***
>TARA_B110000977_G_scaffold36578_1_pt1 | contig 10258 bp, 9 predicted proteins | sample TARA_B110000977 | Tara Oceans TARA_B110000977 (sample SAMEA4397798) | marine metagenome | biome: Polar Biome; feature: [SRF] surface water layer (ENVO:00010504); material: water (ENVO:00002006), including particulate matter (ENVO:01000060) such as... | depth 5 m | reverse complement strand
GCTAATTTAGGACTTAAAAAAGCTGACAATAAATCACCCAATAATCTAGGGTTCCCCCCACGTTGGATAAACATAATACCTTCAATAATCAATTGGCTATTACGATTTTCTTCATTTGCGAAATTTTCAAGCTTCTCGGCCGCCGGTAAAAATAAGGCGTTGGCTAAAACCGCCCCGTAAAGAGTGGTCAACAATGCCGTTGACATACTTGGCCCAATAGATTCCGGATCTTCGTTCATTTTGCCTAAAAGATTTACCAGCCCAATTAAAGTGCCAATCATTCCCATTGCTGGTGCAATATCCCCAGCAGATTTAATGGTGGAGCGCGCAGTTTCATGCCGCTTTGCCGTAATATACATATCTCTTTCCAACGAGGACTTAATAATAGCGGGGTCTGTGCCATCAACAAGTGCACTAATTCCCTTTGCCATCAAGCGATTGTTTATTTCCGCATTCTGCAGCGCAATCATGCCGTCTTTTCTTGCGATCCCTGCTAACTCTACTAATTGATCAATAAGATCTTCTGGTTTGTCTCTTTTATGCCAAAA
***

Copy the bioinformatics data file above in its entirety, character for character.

>TARA_B110000977_G_scaffold36578_1_pt1 | contig 10258 bp, 9 predicted proteins | sample TARA_B110000977 | Tara Oceans TARA_B110000977 (sample SAMEA4397798) | marine metagenome | biome: Polar Biome; feature: [SRF] surface water layer (ENVO:00010504); material: water (ENVO:00002006), including particulate matter (ENVO:01000060) such as... | depth 5 m | reverse complement strand
GCTAATTTAGGACTTAAAAAAGCTGACAATAAATCACCCAATAATCTAGGGTTCCCCCCACGTTGGATAAACATAATACCTTCAATAATCAATTGGCTATTACGATTTTCTTCATTTGCGAAATTTTCAAGCTTCTCGGCCGCCGGTAAAAATAAGGCGTTGGCTAAAACCGCCCCGTAAAGAGTGGTCAACAATGCCGTTGACATACTTGGCCCAATAGATTCCGGATCTTCGTTCATTTTGCCTAAAAGATTTACCAGCCCAATTAAAGTGCCAATCATTCCCATTGCTGGTGCAATATCCCCAGCAGATTTAATGGTGGAGCGCGCAGTTTCATGCCGCTTTGCCGTAATATACATATCTCTTTCCAACGAGGACTTAATAATAGCGGGGTCTGTGCCATCAACAAGTGCACTAATTCCCTTTGCCATCAAGCGATTGTTTATTTCCGCATTCTGCAGCGCAATCATGCCGTCTTTTCTTGCGATCCCTGCTAACTCTACTAATTGATCAATAAGATCTTCTGGTTTGTCTCTTTTATGCCAAAA